Health Information

Wrist Instability

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Wrist Instability (by Clare Black)

Wrist Instability


Mechanism of Injury

Wrist instability may be caused by a specific incident such as a fall on outstretched hand or could be accumulative and gradually occur over time. Common injuries of the wrist that may lead to wrist instability include carpal bone fractures, scapho-lunate ligament injuries, luno-triquetral ligament injuries and midcarpal ligament injuries.


The wrist requires good bony alignment, ligament stability, a strong muscular support system and effective proprioception system to maintain a stable wrist joint.



  •   Painful and/or swollen wrist
  •   Clunk with certain wrist movements
  •   Difficulty weight bearing through the wrist, particularly in wrist extension
  •   Decreased range of motion
  •   Decreased grip strength




A diagnosis can be difficult to confirm and requires a thorough physical examination including range of motion and strength assessments, palpation, provocative wrist assessments, and observing range of motion for a clunk. This assessment can be completed by a hand therapist and doctor.


An x-ray can be beneficial to review bony alignment, and to check for any abnormalities such as widened gaps between carpal bones and dorsal or volar intercalated segment instability (DISI/VISI).

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Photo source:


A clenched fist AP view can be used to evaluate the widening scapho-lunate gap and is performed bilaterally with both hands in a clenched fist often holding a pencil. The clenching brings the capitate proximally and emphasises any widening of the scapho-lunate interval. Additional imaging such as an MRI may also be required.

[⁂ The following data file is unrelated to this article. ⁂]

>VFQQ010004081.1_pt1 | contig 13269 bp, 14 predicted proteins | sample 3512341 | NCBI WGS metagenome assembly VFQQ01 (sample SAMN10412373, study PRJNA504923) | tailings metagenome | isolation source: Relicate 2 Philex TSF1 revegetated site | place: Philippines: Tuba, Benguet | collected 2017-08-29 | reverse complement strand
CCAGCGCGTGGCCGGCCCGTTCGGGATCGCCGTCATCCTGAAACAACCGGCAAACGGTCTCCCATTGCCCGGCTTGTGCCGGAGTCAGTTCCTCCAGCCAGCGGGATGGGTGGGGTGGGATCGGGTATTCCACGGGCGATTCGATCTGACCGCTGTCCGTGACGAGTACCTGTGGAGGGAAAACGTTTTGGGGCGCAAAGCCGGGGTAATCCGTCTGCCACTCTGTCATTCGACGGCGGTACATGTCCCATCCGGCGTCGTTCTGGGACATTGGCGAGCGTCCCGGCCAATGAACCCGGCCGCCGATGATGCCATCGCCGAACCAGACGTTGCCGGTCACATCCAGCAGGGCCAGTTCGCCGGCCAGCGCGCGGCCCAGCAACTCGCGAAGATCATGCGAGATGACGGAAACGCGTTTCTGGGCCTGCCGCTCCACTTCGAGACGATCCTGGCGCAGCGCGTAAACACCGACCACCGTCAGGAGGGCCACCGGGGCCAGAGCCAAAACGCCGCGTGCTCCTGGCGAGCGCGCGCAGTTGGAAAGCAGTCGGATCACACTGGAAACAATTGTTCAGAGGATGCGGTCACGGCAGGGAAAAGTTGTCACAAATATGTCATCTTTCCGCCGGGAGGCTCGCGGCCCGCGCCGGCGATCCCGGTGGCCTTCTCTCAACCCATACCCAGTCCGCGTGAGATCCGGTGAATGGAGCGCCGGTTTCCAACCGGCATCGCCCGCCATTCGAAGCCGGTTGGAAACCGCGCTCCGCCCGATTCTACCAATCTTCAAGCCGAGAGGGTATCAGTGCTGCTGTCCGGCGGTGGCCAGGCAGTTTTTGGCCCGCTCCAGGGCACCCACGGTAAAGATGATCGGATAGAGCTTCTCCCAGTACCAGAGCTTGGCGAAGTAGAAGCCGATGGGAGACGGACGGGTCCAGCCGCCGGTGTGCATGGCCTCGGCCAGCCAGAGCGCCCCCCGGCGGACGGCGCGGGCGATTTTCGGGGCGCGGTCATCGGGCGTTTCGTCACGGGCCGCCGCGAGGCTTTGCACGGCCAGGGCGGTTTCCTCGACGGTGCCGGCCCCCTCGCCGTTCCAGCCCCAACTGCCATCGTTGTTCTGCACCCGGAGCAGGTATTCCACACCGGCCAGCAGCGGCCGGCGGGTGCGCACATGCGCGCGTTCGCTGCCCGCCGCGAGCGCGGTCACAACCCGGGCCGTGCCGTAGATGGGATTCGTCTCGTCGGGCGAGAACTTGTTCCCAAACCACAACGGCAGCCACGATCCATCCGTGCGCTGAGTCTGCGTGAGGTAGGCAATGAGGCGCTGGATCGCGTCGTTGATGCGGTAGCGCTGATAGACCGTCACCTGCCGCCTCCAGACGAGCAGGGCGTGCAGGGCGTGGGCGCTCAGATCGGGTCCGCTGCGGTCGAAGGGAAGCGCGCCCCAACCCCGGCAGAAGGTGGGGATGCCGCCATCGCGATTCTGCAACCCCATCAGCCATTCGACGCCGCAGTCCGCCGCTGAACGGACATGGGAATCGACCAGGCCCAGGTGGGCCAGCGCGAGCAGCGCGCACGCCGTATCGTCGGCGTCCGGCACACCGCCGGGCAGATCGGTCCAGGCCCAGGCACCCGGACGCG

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Stress AP view using clenched fist pencil grip to assess the scapho-lunate gap


Photo source: the Journal of Hand Surgery




A referral should be made as soon as symptoms appear or are diagnosed. If left untreated symptoms can worsen over time leading increased pain and further injury.




Treatment options can vary greatly depending on the cause of wrist instability and may involve the following: 


  • Immobilisation splinting to allow structures to heal and decrease pain
  • Functional splinting or taping to support injured ligaments and restrict range of motion
  • Pain and oedema management
  • An individualised exercise program to improve wrist function including strength and stability training such as proprioceptive rehabilitation
  • Education to prevent further aggravation of the injury



Photo source: the Journal of Hand Therapy and